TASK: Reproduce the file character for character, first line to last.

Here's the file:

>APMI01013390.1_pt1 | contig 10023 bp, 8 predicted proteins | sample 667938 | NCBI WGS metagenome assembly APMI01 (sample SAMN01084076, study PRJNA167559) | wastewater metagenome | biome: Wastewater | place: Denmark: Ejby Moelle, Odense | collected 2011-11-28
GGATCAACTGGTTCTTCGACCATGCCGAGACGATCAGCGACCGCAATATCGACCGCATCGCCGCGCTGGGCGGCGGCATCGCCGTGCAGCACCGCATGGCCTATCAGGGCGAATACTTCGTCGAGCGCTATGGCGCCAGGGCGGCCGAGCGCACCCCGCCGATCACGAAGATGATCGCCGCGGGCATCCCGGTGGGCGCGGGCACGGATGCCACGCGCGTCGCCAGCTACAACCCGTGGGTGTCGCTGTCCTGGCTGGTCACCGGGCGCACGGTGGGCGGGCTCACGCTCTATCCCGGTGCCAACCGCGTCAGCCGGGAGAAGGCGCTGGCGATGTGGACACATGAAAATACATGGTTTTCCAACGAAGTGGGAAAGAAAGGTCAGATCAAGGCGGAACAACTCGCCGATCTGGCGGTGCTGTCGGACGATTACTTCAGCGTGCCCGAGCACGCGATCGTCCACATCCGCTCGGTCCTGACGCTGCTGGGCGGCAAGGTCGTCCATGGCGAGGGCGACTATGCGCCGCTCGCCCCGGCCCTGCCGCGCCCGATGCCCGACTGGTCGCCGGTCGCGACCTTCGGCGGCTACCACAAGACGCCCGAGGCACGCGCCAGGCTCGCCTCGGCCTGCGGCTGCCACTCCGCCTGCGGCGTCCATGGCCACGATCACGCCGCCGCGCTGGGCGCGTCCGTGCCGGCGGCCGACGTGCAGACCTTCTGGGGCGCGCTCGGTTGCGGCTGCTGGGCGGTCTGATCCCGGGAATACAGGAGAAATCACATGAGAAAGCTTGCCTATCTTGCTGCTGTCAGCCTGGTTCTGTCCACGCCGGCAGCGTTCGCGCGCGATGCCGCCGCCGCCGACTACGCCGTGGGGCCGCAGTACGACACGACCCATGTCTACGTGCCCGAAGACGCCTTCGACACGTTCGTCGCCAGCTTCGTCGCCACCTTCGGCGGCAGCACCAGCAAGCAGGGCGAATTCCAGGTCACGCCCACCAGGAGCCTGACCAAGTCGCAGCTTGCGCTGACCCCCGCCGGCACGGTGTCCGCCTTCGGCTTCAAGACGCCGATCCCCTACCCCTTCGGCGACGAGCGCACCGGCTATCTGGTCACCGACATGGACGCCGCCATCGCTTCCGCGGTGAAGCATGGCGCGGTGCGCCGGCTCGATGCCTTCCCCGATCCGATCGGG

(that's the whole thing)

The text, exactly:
>APMI01013390.1_pt1 | contig 10023 bp, 8 predicted proteins | sample 667938 | NCBI WGS metagenome assembly APMI01 (sample SAMN01084076, study PRJNA167559) | wastewater metagenome | biome: Wastewater | place: Denmark: Ejby Moelle, Odense | collected 2011-11-28
GGATCAACTGGTTCTTCGACCATGCCGAGACGATCAGCGACCGCAATATCGACCGCATCGCCGCGCTGGGCGGCGGCATCGCCGTGCAGCACCGCATGGCCTATCAGGGCGAATACTTCGTCGAGCGCTATGGCGCCAGGGCGGCCGAGCGCACCCCGCCGATCACGAAGATGATCGCCGCGGGCATCCCGGTGGGCGCGGGCACGGATGCCACGCGCGTCGCCAGCTACAACCCGTGGGTGTCGCTGTCCTGGCTGGTCACCGGGCGCACGGTGGGCGGGCTCACGCTCTATCCCGGTGCCAACCGCGTCAGCCGGGAGAAGGCGCTGGCGATGTGGACACATGAAAATACATGGTTTTCCAACGAAGTGGGAAAGAAAGGTCAGATCAAGGCGGAACAACTCGCCGATCTGGCGGTGCTGTCGGACGATTACTTCAGCGTGCCCGAGCACGCGATCGTCCACATCCGCTCGGTCCTGACGCTGCTGGGCGGCAAGGTCGTCCATGGCGAGGGCGACTATGCGCCGCTCGCCCCGGCCCTGCCGCGCCCGATGCCCGACTGGTCGCCGGTCGCGACCTTCGGCGGCTACCACAAGACGCCCGAGGCACGCGCCAGGCTCGCCTCGGCCTGCGGCTGCCACTCCGCCTGCGGCGTCCATGGCCACGATCACGCCGCCGCGCTGGGCGCGTCCGTGCCGGCGGCCGACGTGCAGACCTTCTGGGGCGCGCTCGGTTGCGGCTGCTGGGCGGTCTGATCCCGGGAATACAGGAGAAATCACATGAGAAAGCTTGCCTATCTTGCTGCTGTCAGCCTGGTTCTGTCCACGCCGGCAGCGTTCGCGCGCGATGCCGCCGCCGCCGACTACGCCGTGGGGCCGCAGTACGACACGACCCATGTCTACGTGCCCGAAGACGCCTTCGACACGTTCGTCGCCAGCTTCGTCGCCACCTTCGGCGGCAGCACCAGCAAGCAGGGCGAATTCCAGGTCACGCCCACCAGGAGCCTGACCAAGTCGCAGCTTGCGCTGACCCCCGCCGGCACGGTGTCCGCCTTCGGCTTCAAGACGCCGATCCCCTACCCCTTCGGCGACGAGCGCACCGGCTATCTGGTCACCGACATGGACGCCGCCATCGCTTCCGCGGTGAAGCATGGCGCGGTGCGCCGGCTCGATGCCTTCCCCGATCCGATCGGG